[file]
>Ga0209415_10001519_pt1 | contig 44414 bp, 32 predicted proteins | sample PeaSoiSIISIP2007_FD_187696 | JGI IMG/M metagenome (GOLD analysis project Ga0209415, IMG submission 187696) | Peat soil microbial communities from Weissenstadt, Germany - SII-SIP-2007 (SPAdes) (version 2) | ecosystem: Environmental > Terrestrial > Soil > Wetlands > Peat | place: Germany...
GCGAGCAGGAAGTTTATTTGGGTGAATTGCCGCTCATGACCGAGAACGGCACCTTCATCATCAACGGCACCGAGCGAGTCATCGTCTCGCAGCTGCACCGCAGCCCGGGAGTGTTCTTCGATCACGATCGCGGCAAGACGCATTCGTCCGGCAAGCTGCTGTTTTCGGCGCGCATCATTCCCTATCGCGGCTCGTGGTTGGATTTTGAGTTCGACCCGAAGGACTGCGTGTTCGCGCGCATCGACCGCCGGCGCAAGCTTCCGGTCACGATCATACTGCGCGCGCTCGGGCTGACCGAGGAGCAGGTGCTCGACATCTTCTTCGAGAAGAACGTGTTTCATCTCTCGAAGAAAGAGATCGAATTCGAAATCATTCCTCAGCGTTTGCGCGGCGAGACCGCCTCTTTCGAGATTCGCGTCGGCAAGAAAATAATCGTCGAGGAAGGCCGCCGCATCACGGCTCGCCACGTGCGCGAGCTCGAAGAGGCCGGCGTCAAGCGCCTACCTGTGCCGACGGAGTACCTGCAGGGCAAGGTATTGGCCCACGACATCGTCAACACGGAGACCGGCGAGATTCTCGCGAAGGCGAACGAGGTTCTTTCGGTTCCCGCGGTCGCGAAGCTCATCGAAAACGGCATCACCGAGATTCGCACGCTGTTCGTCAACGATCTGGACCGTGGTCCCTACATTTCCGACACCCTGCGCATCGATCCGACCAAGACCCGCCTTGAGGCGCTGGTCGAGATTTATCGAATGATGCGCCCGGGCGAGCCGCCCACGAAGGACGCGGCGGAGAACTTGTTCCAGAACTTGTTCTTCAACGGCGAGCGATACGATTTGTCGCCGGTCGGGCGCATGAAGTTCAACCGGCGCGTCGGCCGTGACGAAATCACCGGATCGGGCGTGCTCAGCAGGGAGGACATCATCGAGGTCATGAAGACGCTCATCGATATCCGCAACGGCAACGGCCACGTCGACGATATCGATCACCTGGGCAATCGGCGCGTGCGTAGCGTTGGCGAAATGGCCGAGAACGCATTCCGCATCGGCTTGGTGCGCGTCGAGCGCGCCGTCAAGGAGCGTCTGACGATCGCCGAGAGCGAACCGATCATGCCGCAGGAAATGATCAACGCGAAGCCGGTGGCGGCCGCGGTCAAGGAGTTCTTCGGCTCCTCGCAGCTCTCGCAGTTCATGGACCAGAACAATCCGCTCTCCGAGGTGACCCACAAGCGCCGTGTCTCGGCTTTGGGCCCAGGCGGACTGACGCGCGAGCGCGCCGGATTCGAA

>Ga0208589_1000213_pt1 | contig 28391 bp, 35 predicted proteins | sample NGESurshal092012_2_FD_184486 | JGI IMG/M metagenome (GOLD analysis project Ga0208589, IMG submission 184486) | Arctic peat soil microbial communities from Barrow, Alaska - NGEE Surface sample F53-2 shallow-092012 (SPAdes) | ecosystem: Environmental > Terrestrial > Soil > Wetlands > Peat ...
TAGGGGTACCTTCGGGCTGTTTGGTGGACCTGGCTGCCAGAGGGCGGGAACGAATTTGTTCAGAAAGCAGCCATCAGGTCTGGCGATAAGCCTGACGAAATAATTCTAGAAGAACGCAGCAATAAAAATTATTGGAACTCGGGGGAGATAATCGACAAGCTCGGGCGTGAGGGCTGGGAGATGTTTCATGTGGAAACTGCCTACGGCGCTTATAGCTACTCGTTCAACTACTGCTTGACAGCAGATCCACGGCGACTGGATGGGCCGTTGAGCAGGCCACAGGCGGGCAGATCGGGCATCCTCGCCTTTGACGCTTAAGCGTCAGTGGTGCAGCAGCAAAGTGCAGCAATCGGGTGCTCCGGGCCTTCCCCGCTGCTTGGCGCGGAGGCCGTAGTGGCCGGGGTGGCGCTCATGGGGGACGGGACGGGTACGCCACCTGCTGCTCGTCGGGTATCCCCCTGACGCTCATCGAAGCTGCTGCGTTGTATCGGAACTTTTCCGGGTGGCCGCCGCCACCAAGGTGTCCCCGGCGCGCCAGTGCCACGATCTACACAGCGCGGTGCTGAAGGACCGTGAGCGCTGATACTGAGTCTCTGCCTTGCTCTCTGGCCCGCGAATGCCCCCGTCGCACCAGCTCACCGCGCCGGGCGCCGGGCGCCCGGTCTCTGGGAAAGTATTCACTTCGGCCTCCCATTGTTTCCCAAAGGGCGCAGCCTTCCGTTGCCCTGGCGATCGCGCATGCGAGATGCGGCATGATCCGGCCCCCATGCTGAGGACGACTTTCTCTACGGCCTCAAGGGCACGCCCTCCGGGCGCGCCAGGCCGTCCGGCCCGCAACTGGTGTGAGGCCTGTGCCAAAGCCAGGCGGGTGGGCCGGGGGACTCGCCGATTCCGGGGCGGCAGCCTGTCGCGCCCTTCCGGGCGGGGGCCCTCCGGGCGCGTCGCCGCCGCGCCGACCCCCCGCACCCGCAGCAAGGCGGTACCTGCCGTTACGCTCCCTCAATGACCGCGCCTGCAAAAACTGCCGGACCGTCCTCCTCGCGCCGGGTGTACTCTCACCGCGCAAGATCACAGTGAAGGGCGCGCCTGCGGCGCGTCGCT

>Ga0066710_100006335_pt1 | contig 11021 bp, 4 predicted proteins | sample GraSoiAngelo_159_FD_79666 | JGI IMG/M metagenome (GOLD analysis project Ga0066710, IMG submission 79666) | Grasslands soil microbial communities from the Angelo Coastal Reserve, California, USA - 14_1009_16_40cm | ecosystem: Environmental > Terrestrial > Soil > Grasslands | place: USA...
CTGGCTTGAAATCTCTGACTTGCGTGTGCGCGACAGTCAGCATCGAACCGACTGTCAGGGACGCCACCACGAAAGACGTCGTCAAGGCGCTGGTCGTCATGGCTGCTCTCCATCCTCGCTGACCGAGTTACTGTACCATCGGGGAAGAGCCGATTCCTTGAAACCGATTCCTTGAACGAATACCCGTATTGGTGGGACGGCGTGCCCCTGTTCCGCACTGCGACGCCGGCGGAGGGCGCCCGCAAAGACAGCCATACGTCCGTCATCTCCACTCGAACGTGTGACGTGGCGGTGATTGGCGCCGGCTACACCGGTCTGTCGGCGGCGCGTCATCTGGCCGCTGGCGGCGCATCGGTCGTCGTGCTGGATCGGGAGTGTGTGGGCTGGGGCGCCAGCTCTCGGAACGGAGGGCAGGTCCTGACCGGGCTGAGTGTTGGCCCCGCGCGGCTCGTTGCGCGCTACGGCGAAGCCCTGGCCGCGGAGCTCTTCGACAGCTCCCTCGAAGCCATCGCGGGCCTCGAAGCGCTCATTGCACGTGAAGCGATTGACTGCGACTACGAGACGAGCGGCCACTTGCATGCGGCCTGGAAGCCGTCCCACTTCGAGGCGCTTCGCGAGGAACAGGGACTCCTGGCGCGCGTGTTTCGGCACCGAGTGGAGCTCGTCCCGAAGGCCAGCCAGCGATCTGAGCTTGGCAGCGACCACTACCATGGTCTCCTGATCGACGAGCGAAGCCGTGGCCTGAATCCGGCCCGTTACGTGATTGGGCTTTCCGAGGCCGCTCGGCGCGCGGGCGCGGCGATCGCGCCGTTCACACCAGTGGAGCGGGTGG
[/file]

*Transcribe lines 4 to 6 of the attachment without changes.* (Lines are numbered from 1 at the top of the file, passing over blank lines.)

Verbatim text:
TAGGGGTACCTTCGGGCTGTTTGGTGGACCTGGCTGCCAGAGGGCGGGAACGAATTTGTTCAGAAAGCAGCCATCAGGTCTGGCGATAAGCCTGACGAAATAATTCTAGAAGAACGCAGCAATAAAAATTATTGGAACTCGGGGGAGATAATCGACAAGCTCGGGCGTGAGGGCTGGGAGATGTTTCATGTGGAAACTGCCTACGGCGCTTATAGCTACTCGTTCAACTACTGCTTGACAGCAGATCCACGGCGACTGGATGGGCCGTTGAGCAGGCCACAGGCGGGCAGATCGGGCATCCTCGCCTTTGACGCTTAAGCGTCAGTGGTGCAGCAGCAAAGTGCAGCAATCGGGTGCTCCGGGCCTTCCCCGCTGCTTGGCGCGGAGGCCGTAGTGGCCGGGGTGGCGCTCATGGGGGACGGGACGGGTACGCCACCTGCTGCTCGTCGGGTATCCCCCTGACGCTCATCGAAGCTGCTGCGTTGTATCGGAACTTTTCCGGGTGGCCGCCGCCACCAAGGTGTCCCCGGCGCGCCAGTGCCACGATCTACACAGCGCGGTGCTGAAGGACCGTGAGCGCTGATACTGAGTCTCTGCCTTGCTCTCTGGCCCGCGAATGCCCCCGTCGCACCAGCTCACCGCGCCGGGCGCCGGGCGCCCGGTCTCTGGGAAAGTATTCACTTCGGCCTCCCATTGTTTCCCAAAGGGCGCAGCCTTCCGTTGCCCTGGCGATCGCGCATGCGAGATGCGGCATGATCCGGCCCCCATGCTGAGGACGACTTTCTCTACGGCCTCAAGGGCACGCCCTCCGGGCGCGCCAGGCCGTCCGGCCCGCAACTGGTGTGAGGCCTGTGCCAAAGCCAGGCGGGTGGGCCGGGGGACTCGCCGATTCCGGGGCGGCAGCCTGTCGCGCCCTTCCGGGCGGGGGCCCTCCGGGCGCGTCGCCGCCGCGCCGACCCCCCGCACCCGCAGCAAGGCGGTACCTGCCGTTACGCTCCCTCAATGACCGCGCCTGCAAAAACTGCCGGACCGTCCTCCTCGCGCCGGGTGTACTCTCACCGCGCAAGATCACAGTGAAGGGCGCGCCTGCGGCGCGTCGCT

>Ga0066710_100006335_pt1 | contig 11021 bp, 4 predicted proteins | sample GraSoiAngelo_159_FD_79666 | JGI IMG/M metagenome (GOLD analysis project Ga0066710, IMG submission 79666) | Grasslands soil microbial communities from the Angelo Coastal Reserve, California, USA - 14_1009_16_40cm | ecosystem: Environmental > Terrestrial > Soil > Grasslands | place: USA...
CTGGCTTGAAATCTCTGACTTGCGTGTGCGCGACAGTCAGCATCGAACCGACTGTCAGGGACGCCACCACGAAAGACGTCGTCAAGGCGCTGGTCGTCATGGCTGCTCTCCATCCTCGCTGACCGAGTTACTGTACCATCGGGGAAGAGCCGATTCCTTGAAACCGATTCCTTGAACGAATACCCGTATTGGTGGGACGGCGTGCCCCTGTTCCGCACTGCGACGCCGGCGGAGGGCGCCCGCAAAGACAGCCATACGTCCGTCATCTCCACTCGAACGTGTGACGTGGCGGTGATTGGCGCCGGCTACACCGGTCTGTCGGCGGCGCGTCATCTGGCCGCTGGCGGCGCATCGGTCGTCGTGCTGGATCGGGAGTGTGTGGGCTGGGGCGCCAGCTCTCGGAACGGAGGGCAGGTCCTGACCGGGCTGAGTGTTGGCCCCGCGCGGCTCGTTGCGCGCTACGGCGAAGCCCTGGCCGCGGAGCTCTTCGACAGCTCCCTCGAAGCCATCGCGGGCCTCGAAGCGCTCATTGCACGTGAAGCGATTGACTGCGACTACGAGACGAGCGGCCACTTGCATGCGGCCTGGAAGCCGTCCCACTTCGAGGCGCTTCGCGAGGAACAGGGACTCCTGGCGCGCGTGTTTCGGCACCGAGTGGAGCTCGTCCCGAAGGCCAGCCAGCGATCTGAGCTTGGCAGCGACCACTACCATGGTCTCCTGATCGACGAGCGAAGCCGTGGCCTGAATCCGGCCCGTTACGTGATTGGGCTTTCCGAGGCCGCTCGGCGCGCGGGCGCGGCGATCGCGCCGTTCACACCAGTGGAGCGGGTGG